Aggressive. Ethical. Experienced.

Study: Multiple head injuries cause lasting brain damage

| Dec 28, 2012 | Brain Injuries |

For some time, doctors and researchers in California and around the country have suspected that there exists a link between multiple head injuries, caused by contact sports, military service or other activities, and lasting, life-changing brain damage. Now, a new study appears to confirm those suspicions.

In the study, researchers compared the autopsies of 85 brain donors who had experienced repeated head trauma during their lives, against 18 control brains. They found that a significant majority of the brain donors had evidence of a condition called chronic traumatic encephalopathy, or CTE, which has been found to cause serious mental degradation and deficiency in professional athletes and others who have suffered multiple brain injuries.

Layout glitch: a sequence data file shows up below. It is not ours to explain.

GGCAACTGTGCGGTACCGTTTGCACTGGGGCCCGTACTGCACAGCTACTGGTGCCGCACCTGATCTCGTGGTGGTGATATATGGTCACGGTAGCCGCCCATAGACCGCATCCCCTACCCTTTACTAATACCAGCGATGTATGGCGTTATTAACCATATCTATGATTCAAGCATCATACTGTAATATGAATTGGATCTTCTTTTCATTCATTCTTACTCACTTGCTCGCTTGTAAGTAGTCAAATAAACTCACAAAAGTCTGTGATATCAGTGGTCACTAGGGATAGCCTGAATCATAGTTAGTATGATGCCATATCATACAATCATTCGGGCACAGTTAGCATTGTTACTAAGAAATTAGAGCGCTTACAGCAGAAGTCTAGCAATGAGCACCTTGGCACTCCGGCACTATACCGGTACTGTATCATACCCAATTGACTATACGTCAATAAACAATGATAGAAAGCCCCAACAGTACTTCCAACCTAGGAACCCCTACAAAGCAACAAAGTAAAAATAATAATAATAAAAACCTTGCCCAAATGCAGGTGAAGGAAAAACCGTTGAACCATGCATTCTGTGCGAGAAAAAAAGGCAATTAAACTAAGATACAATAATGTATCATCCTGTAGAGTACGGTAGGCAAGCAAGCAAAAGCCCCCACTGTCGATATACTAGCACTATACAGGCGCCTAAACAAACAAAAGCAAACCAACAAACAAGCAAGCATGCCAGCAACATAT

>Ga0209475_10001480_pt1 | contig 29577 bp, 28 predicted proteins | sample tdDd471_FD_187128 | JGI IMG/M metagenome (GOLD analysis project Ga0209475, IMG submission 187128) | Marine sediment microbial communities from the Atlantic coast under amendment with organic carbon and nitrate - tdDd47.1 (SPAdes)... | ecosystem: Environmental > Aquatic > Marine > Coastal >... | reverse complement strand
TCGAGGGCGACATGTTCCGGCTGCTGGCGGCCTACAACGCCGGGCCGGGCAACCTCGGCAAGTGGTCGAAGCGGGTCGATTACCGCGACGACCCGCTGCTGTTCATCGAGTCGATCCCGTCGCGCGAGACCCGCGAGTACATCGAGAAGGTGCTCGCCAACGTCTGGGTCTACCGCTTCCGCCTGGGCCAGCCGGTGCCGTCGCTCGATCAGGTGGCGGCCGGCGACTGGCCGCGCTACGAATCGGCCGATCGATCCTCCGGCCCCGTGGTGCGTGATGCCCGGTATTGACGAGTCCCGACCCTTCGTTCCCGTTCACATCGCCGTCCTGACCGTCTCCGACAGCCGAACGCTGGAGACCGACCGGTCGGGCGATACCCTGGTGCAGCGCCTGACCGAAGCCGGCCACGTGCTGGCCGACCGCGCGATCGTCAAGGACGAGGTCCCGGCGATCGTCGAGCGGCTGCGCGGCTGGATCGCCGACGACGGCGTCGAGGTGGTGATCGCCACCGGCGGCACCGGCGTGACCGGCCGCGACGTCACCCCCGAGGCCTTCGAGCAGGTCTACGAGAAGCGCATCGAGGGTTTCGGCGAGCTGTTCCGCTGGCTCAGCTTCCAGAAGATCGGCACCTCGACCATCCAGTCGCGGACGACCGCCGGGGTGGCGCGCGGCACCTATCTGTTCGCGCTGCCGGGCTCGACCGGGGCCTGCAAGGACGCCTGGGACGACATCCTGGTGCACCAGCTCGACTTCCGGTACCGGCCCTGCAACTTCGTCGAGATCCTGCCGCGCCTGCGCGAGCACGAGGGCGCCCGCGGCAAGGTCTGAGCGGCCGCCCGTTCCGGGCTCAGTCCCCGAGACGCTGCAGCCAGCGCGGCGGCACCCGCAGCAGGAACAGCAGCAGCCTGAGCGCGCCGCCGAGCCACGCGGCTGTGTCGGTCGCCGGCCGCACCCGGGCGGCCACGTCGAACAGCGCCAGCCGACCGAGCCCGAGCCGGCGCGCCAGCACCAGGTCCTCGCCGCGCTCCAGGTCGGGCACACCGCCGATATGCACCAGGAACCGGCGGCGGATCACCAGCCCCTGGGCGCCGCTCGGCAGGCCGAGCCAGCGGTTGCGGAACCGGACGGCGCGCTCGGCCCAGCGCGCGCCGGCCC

Specifically, 68 of the 85 donor brains tested had extensive evidence of tau clogging brain tissue, which are protein tangles that cause a mass destruction of brain cells. Researchers say that the damage was much more severe in donors who played professional sports such as football or hockey, and who passed away after the age of 50.

CTE, which is similar to Alzheimer’s, generally progresses in four stages. First come headaches and an inability to concentrate, followed by depression, anger and aggression, and short-term memory loss. The third stage brings serious cognitive impairment, followed by full dementia. The disease often progresses for several years after the head traumas occur. Currently, there is no diagnostic test or effective method of treatment for the disease, which is why studies like this one are so important.

Hopefully, this research continues and is used to guide sports officials at all levels as they work to create policies to protect their players from this devastating illness.

Source: Boston Globe, “Boston researchers find new evidence linking repeat concussions to permanent brain injury,” Deborah Kotz, Dec. 2, 2012



FindLaw Network
FindLaw Network